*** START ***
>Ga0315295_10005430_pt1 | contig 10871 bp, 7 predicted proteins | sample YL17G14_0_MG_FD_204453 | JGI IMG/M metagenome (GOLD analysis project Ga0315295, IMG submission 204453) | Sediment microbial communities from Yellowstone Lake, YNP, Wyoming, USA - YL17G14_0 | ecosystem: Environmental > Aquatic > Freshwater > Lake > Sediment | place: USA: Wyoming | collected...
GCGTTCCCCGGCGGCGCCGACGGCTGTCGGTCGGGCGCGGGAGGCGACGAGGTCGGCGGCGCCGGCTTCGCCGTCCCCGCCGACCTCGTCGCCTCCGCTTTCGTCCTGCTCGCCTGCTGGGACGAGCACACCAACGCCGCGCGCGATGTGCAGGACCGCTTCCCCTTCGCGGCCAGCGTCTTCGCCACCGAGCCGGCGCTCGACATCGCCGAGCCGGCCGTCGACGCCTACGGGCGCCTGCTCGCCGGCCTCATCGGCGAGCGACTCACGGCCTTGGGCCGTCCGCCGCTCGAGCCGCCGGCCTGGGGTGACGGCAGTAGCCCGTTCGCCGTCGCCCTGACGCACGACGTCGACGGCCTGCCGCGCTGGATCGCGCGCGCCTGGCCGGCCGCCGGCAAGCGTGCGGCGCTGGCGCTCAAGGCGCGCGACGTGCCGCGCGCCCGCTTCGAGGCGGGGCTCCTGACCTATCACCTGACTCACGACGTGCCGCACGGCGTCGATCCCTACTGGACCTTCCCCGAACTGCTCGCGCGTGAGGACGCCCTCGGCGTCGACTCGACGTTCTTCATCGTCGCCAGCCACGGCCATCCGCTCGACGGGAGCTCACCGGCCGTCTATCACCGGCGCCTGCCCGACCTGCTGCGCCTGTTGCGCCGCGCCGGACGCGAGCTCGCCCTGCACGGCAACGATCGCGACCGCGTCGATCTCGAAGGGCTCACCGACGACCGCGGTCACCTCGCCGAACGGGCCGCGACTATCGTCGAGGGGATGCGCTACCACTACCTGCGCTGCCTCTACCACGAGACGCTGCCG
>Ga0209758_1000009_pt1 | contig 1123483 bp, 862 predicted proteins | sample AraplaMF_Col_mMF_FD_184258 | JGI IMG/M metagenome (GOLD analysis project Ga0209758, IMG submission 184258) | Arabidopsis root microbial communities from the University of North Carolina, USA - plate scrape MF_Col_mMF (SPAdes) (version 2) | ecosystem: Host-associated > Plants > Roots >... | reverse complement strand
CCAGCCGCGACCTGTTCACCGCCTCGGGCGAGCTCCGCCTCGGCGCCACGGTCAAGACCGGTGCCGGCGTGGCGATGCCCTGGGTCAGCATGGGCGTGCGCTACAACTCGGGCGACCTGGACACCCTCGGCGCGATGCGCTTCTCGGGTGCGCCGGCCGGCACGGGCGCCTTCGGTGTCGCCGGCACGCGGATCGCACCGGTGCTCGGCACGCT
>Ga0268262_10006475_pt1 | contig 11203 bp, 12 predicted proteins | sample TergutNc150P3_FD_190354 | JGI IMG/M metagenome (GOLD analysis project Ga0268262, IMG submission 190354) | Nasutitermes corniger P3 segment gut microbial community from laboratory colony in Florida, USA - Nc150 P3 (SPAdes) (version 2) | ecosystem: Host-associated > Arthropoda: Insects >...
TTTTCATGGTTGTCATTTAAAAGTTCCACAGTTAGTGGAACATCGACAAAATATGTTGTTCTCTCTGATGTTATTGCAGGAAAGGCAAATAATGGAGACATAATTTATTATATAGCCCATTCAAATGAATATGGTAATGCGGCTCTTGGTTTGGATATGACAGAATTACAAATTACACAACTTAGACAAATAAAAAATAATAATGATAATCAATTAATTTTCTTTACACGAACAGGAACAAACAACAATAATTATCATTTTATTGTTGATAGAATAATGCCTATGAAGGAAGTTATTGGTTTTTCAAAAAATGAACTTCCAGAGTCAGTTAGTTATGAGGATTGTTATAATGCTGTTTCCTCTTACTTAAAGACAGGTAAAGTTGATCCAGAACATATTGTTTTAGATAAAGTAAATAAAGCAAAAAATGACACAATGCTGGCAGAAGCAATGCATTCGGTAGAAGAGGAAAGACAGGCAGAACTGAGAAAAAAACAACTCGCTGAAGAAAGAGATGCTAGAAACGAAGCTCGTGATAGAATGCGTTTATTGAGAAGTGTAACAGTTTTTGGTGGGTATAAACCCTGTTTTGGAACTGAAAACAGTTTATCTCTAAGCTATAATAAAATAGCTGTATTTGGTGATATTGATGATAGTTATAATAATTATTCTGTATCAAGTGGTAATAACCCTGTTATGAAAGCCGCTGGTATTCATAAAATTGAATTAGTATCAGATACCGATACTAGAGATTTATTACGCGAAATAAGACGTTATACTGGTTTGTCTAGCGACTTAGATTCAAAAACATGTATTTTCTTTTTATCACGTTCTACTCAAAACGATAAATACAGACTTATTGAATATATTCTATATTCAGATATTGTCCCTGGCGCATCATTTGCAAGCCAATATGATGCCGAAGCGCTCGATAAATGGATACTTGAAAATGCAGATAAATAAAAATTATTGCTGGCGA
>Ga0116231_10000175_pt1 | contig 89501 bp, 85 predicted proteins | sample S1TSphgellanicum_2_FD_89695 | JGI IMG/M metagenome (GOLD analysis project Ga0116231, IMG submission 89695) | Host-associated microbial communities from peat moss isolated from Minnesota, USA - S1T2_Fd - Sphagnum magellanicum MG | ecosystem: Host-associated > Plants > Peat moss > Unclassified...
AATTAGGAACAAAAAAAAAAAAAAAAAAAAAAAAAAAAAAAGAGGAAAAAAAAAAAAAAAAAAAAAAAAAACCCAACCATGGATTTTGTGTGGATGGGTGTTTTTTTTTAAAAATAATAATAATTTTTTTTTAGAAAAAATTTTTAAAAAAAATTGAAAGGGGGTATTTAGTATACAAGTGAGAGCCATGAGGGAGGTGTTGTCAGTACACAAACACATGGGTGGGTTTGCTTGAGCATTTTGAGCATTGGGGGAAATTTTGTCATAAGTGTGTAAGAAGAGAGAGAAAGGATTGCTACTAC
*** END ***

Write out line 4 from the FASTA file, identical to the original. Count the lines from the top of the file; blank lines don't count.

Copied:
CCAGCCGCGACCTGTTCACCGCCTCGGGCGAGCTCCGCCTCGGCGCCACGGTCAAGACCGGTGCCGGCGTGGCGATGCCCTGGGTCAGCATGGGCGTGCGCTACAACTCGGGCGACCTGGACACCCTCGGCGCGATGCGCTTCTCGGGTGCGCCGGCCGGCACGGGCGCCTTCGGTGTCGCCGGCACGCGGATCGCACCGGTGCTCGGCACGCT